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Counterexample in Math: Definition & Examples

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  • 0:00 What Is a Counterexample?
  • 0:34 Examples
  • 2:55 Lesson Summary
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Lesson Transcript
Instructor: Barry Rollins

Barry has taught mathematics at the college and high school level and has a master's degree in teaching secondary mathematics.

Counterexamples are a useful tool in mathematics. Learn what a counterexample is and how it can be used to prove the boundaries of theorems. You will also look at some examples across different branches of mathematics.

What Is a Counterexample?

A counterexample is a special kind of example that disproves a statement or proposition. Counterexamples are often used in math to prove the boundaries of possible theorems. In algebra, geometry, and other branches of mathematics, a theorem is a rule expressed by symbols or a formula. Counterexamples are helpful because they make it easier for mathematicians to quickly show that certain conjectures, or ideas, are false. This allows mathematicians to save time and focus their efforts on ideas to produce provable theorems.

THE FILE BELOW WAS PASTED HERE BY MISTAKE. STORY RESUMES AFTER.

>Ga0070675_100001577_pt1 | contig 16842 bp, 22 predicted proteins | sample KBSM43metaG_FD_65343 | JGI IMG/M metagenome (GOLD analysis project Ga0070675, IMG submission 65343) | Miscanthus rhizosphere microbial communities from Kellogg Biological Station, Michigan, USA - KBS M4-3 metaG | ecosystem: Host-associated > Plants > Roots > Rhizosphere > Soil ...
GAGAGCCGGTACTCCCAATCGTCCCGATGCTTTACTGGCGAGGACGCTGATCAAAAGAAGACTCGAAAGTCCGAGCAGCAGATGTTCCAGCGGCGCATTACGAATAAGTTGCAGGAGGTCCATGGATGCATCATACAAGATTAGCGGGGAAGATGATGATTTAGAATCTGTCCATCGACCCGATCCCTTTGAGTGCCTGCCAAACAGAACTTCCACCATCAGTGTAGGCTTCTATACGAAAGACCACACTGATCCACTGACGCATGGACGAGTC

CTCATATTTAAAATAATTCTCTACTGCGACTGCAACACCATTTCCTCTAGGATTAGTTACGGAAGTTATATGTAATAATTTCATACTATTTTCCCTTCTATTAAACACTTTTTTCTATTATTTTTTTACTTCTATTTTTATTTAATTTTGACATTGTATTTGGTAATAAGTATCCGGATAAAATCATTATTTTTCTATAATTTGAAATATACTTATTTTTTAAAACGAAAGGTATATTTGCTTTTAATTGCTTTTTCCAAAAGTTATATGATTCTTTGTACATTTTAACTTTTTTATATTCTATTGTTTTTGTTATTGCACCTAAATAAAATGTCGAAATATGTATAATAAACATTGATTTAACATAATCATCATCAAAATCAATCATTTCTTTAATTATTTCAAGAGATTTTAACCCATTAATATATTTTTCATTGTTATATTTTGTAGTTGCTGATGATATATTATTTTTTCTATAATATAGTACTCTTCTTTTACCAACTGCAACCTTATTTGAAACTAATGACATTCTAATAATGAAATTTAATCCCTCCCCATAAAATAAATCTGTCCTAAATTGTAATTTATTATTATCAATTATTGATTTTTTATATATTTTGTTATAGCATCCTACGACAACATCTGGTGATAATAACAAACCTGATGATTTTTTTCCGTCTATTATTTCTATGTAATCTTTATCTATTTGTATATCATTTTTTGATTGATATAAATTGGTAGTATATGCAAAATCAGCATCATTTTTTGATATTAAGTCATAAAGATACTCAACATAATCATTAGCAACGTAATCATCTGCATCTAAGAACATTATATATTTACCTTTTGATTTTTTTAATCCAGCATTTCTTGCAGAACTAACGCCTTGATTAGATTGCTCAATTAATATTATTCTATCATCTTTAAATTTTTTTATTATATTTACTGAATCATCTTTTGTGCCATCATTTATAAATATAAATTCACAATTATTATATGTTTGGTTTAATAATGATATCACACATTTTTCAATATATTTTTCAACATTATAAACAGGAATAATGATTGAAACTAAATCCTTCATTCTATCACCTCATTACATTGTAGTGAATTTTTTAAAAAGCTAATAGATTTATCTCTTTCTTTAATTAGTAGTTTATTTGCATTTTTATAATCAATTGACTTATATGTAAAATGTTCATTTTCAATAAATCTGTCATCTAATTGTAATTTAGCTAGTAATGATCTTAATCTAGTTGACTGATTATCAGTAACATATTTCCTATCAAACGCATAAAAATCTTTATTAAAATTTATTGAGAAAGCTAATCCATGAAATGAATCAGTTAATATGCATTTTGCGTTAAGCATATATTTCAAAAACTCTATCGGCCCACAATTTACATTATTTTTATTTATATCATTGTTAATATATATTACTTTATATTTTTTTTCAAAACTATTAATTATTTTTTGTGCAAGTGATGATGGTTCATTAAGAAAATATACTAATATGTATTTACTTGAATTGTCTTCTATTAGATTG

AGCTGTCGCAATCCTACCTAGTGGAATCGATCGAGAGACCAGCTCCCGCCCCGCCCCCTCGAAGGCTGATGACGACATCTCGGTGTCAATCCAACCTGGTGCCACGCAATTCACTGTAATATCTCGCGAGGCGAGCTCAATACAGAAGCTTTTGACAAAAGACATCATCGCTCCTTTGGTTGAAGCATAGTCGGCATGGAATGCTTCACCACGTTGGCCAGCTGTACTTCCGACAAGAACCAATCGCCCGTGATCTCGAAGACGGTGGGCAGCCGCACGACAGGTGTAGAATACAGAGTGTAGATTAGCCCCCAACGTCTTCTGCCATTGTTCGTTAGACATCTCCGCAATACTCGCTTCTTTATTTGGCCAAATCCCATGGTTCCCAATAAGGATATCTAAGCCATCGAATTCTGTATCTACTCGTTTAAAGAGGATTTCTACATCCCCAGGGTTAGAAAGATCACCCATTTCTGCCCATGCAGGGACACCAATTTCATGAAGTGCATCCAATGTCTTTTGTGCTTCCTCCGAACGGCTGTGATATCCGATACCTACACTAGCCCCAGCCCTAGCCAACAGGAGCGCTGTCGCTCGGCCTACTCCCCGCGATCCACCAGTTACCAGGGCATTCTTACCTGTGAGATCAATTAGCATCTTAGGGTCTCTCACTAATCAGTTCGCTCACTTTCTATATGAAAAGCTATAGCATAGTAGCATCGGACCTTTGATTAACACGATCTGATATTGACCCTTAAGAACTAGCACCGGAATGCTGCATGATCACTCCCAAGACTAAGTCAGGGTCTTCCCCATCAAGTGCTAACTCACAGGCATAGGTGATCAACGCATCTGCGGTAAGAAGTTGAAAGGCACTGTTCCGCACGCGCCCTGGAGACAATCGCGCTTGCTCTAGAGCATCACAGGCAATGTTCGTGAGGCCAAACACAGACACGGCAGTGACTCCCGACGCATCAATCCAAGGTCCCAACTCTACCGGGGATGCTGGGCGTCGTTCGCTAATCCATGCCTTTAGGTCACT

Examples

Counterexamples are often used in math, but the truth is, counterexamples are all around us. Consider the statement, 'All mathematicians have crazy hair.' Now consider the difficulty you would encounter trying to prove this statement. Would this even be possible? It can often be very difficult to prove a proposition is true, so our efforts are better focused to find a counterexample and prove the proposition false. It only takes one counterexample to make the proposition false.

In geometry, the study of logic and proof is very important. Counterexamples are often discussed, as they can be used to disprove conditional statements. A conditional statement has two parts, such as: 'If you study algebra every night, then you will make 100 on your next test.' There are likely many examples that could be provided to make this statement true, but again, we only need one counterexample to prove it false. To find a counterexample to a conditional statement, you need an example to make the initial condition true, but at the same time, make the concluded statement false. Any student who studies algebra every night would satisfy the initial condition, and if one of these students did not make 100 on their next test, they would not satisfy the concluded statement. Thus, the first part is true, while the second is false. This student would be a counterexample.

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